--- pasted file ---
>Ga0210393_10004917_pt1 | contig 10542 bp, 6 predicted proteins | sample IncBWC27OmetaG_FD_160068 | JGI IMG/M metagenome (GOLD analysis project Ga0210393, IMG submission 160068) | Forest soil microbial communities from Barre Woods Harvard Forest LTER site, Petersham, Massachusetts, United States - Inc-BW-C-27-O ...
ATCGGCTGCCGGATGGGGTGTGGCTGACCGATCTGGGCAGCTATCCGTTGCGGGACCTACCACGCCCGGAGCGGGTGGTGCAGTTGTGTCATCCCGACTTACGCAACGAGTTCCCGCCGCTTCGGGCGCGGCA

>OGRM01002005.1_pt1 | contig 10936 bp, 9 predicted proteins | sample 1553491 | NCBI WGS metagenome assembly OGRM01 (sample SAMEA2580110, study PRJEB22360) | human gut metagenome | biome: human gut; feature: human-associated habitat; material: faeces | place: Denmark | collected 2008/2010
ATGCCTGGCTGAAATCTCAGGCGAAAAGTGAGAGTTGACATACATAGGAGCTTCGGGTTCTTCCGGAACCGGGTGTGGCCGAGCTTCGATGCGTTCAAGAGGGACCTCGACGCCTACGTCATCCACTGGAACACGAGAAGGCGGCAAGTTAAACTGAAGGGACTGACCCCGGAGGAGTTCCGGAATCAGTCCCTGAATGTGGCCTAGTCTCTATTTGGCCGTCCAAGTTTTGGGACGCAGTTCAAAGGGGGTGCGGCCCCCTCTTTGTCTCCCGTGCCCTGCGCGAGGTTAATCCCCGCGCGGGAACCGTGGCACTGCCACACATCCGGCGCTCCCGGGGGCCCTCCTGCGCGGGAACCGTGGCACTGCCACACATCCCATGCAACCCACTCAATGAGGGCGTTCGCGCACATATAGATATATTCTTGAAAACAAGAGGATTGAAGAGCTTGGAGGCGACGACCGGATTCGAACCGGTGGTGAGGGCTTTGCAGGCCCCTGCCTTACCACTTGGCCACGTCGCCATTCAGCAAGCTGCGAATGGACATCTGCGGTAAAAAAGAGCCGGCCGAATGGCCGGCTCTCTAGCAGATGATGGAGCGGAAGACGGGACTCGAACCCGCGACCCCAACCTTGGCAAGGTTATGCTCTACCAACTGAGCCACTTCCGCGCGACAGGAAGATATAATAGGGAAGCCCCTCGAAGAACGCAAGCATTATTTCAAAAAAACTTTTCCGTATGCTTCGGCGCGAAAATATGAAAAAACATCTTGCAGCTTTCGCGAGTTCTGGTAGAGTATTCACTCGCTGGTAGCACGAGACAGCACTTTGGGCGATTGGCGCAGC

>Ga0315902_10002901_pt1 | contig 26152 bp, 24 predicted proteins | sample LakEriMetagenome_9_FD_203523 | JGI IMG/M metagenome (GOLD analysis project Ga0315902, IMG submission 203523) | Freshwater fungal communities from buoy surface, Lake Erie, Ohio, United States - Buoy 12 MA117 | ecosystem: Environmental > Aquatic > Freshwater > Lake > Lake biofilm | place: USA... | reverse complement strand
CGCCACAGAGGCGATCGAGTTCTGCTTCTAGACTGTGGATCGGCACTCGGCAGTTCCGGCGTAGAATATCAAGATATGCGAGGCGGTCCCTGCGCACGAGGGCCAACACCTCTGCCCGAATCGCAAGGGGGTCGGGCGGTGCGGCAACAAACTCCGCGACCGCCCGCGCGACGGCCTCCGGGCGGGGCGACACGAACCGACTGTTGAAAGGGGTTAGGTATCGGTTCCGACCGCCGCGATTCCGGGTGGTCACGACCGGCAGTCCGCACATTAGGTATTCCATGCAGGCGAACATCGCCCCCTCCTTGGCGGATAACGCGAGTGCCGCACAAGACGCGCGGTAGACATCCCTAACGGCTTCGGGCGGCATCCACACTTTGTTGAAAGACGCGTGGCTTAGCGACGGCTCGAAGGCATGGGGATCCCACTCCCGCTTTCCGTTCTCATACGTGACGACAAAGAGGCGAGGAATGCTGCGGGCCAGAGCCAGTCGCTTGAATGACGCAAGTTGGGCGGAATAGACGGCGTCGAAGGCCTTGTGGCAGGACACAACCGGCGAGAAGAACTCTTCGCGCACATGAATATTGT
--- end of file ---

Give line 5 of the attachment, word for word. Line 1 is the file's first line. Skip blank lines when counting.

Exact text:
>Ga0315902_10002901_pt1 | contig 26152 bp, 24 predicted proteins | sample LakEriMetagenome_9_FD_203523 | JGI IMG/M metagenome (GOLD analysis project Ga0315902, IMG submission 203523) | Freshwater fungal communities from buoy surface, Lake Erie, Ohio, United States - Buoy 12 MA117 | ecosystem: Environmental > Aquatic > Freshwater > Lake > Lake biofilm | place: USA... | reverse complement strand